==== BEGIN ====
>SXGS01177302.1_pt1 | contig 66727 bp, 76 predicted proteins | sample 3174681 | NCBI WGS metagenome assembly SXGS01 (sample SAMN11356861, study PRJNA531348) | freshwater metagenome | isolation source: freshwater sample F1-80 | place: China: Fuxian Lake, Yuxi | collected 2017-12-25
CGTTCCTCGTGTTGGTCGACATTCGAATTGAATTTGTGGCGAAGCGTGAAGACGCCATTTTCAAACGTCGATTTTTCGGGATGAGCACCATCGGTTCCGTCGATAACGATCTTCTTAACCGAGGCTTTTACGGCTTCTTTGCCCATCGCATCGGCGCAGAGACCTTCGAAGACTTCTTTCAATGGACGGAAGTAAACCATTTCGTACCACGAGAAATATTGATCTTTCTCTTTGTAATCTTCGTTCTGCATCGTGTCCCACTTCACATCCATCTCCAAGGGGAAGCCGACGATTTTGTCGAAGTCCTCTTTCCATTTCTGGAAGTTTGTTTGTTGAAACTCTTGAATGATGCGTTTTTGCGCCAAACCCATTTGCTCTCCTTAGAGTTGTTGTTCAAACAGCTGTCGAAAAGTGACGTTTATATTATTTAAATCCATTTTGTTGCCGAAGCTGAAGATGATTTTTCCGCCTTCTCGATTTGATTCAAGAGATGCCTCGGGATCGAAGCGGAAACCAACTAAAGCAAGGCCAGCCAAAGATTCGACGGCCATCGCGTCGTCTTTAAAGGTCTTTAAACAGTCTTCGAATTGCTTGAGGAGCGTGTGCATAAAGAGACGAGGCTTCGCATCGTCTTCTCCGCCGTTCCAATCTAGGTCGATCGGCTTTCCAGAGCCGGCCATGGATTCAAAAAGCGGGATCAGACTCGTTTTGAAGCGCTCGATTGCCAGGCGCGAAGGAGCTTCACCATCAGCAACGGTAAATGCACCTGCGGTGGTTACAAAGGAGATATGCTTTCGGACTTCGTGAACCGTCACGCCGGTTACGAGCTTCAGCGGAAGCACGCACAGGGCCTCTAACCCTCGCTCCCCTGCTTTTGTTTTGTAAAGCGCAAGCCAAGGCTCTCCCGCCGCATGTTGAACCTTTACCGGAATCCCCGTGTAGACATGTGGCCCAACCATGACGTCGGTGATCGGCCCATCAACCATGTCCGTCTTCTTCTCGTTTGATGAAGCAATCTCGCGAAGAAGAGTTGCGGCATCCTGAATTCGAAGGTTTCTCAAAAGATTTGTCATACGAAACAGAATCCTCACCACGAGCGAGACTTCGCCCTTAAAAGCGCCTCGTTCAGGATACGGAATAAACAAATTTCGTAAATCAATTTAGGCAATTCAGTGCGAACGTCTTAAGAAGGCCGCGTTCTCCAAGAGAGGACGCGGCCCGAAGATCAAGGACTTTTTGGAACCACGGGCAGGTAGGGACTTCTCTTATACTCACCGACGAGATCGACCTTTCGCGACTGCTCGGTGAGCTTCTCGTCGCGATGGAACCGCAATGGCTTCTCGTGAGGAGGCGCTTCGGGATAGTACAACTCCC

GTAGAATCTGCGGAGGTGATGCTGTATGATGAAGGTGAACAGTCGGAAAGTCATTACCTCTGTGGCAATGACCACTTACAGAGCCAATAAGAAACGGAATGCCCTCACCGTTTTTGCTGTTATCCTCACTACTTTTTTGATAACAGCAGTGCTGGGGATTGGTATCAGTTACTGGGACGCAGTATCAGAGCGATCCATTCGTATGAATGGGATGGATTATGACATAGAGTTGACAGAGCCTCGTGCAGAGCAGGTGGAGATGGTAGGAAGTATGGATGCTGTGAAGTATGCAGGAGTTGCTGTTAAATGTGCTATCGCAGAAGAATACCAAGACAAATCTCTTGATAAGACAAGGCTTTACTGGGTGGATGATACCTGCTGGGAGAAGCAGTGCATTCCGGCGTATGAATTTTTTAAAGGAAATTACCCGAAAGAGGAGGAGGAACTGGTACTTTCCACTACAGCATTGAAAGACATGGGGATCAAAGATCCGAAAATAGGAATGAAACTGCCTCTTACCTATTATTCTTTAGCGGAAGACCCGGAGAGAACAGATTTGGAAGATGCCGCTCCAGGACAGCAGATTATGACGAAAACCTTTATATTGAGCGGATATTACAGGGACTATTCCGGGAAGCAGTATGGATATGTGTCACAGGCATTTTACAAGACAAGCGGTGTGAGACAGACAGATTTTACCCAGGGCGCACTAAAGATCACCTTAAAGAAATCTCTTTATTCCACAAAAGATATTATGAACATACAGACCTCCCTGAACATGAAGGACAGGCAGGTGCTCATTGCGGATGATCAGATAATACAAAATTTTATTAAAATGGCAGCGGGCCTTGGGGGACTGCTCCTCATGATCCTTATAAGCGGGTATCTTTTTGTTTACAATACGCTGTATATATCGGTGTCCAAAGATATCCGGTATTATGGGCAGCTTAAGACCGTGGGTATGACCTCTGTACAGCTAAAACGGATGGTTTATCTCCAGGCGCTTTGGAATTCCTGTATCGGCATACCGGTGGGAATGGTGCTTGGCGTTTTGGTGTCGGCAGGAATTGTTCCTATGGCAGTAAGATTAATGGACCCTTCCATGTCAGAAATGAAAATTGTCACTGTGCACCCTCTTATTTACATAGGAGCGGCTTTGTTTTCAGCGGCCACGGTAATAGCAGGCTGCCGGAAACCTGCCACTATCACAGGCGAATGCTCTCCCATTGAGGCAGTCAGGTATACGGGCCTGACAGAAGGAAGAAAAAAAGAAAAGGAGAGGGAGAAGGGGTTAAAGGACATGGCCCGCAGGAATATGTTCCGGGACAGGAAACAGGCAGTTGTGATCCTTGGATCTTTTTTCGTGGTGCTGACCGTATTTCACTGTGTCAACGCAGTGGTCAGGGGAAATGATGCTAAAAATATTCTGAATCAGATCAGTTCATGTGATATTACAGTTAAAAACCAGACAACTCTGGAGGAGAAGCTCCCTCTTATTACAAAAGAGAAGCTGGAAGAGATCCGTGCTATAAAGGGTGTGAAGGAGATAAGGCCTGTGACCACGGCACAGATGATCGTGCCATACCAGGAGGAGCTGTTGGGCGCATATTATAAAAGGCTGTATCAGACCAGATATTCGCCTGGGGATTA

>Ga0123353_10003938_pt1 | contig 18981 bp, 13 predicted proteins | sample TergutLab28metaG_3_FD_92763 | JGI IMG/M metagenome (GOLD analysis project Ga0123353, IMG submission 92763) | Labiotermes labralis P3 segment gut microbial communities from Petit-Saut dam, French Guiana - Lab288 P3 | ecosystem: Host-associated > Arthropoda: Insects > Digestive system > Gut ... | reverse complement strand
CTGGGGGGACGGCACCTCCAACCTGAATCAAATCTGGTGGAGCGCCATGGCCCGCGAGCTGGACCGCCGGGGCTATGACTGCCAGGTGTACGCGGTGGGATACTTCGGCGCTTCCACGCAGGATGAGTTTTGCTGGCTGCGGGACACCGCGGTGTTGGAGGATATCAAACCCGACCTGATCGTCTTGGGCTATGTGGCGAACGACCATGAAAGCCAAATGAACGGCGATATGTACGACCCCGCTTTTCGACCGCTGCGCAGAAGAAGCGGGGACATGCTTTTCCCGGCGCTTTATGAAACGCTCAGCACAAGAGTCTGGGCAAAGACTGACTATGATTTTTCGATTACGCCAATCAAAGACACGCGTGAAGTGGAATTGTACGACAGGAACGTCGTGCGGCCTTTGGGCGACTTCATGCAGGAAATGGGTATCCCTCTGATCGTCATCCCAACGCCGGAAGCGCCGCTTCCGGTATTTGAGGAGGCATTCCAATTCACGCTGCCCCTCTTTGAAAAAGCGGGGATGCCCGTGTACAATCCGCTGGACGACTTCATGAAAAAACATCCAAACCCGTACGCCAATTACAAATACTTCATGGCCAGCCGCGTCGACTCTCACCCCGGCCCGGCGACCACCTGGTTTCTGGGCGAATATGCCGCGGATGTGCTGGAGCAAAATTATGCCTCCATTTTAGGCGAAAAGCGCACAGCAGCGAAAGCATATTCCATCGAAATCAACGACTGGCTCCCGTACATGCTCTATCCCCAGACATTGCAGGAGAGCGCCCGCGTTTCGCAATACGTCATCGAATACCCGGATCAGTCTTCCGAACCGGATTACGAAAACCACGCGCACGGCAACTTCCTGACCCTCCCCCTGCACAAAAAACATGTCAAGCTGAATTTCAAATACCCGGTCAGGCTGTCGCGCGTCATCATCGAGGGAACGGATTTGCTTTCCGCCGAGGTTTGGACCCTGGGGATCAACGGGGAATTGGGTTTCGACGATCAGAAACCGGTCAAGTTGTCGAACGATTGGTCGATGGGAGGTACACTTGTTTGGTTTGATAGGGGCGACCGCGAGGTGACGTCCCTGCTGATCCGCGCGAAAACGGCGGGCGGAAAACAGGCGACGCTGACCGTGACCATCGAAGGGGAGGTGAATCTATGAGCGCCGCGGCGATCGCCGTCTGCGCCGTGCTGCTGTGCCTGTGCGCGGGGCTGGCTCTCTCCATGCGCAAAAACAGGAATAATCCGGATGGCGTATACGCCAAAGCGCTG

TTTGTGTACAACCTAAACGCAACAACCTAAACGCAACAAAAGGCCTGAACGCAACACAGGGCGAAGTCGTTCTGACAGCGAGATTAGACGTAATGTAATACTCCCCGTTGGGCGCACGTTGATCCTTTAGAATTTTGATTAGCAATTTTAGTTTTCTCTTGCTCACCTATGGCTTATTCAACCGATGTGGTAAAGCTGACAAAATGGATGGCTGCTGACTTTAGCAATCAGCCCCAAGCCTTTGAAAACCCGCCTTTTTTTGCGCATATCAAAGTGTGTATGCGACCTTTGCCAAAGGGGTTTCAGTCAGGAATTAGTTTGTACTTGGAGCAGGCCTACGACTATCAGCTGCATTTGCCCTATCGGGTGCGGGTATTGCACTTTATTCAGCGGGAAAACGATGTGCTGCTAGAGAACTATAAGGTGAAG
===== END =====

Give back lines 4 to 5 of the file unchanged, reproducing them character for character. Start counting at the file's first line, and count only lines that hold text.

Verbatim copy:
>Ga0123353_10003938_pt1 | contig 18981 bp, 13 predicted proteins | sample TergutLab28metaG_3_FD_92763 | JGI IMG/M metagenome (GOLD analysis project Ga0123353, IMG submission 92763) | Labiotermes labralis P3 segment gut microbial communities from Petit-Saut dam, French Guiana - Lab288 P3 | ecosystem: Host-associated > Arthropoda: Insects > Digestive system > Gut ... | reverse complement strand
CTGGGGGGACGGCACCTCCAACCTGAATCAAATCTGGTGGAGCGCCATGGCCCGCGAGCTGGACCGCCGGGGCTATGACTGCCAGGTGTACGCGGTGGGATACTTCGGCGCTTCCACGCAGGATGAGTTTTGCTGGCTGCGGGACACCGCGGTGTTGGAGGATATCAAACCCGACCTGATCGTCTTGGGCTATGTGGCGAACGACCATGAAAGCCAAATGAACGGCGATATGTACGACCCCGCTTTTCGACCGCTGCGCAGAAGAAGCGGGGACATGCTTTTCCCGGCGCTTTATGAAACGCTCAGCACAAGAGTCTGGGCAAAGACTGACTATGATTTTTCGATTACGCCAATCAAAGACACGCGTGAAGTGGAATTGTACGACAGGAACGTCGTGCGGCCTTTGGGCGACTTCATGCAGGAAATGGGTATCCCTCTGATCGTCATCCCAACGCCGGAAGCGCCGCTTCCGGTATTTGAGGAGGCATTCCAATTCACGCTGCCCCTCTTTGAAAAAGCGGGGATGCCCGTGTACAATCCGCTGGACGACTTCATGAAAAAACATCCAAACCCGTACGCCAATTACAAATACTTCATGGCCAGCCGCGTCGACTCTCACCCCGGCCCGGCGACCACCTGGTTTCTGGGCGAATATGCCGCGGATGTGCTGGAGCAAAATTATGCCTCCATTTTAGGCGAAAAGCGCACAGCAGCGAAAGCATATTCCATCGAAATCAACGACTGGCTCCCGTACATGCTCTATCCCCAGACATTGCAGGAGAGCGCCCGCGTTTCGCAATACGTCATCGAATACCCGGATCAGTCTTCCGAACCGGATTACGAAAACCACGCGCACGGCAACTTCCTGACCCTCCCCCTGCACAAAAAACATGTCAAGCTGAATTTCAAATACCCGGTCAGGCTGTCGCGCGTCATCATCGAGGGAACGGATTTGCTTTCCGCCGAGGTTTGGACCCTGGGGATCAACGGGGAATTGGGTTTCGACGATCAGAAACCGGTCAAGTTGTCGAACGATTGGTCGATGGGAGGTACACTTGTTTGGTTTGATAGGGGCGACCGCGAGGTGACGTCCCTGCTGATCCGCGCGAAAACGGCGGGCGGAAAACAGGCGACGCTGACCGTGACCATCGAAGGGGAGGTGAATCTATGAGCGCCGCGGCGATCGCCGTCTGCGCCGTGCTGCTGTGCCTGTGCGCGGGGCTGGCTCTCTCCATGCGCAAAAACAGGAATAATCCGGATGGCGTATACGCCAAAGCGCTG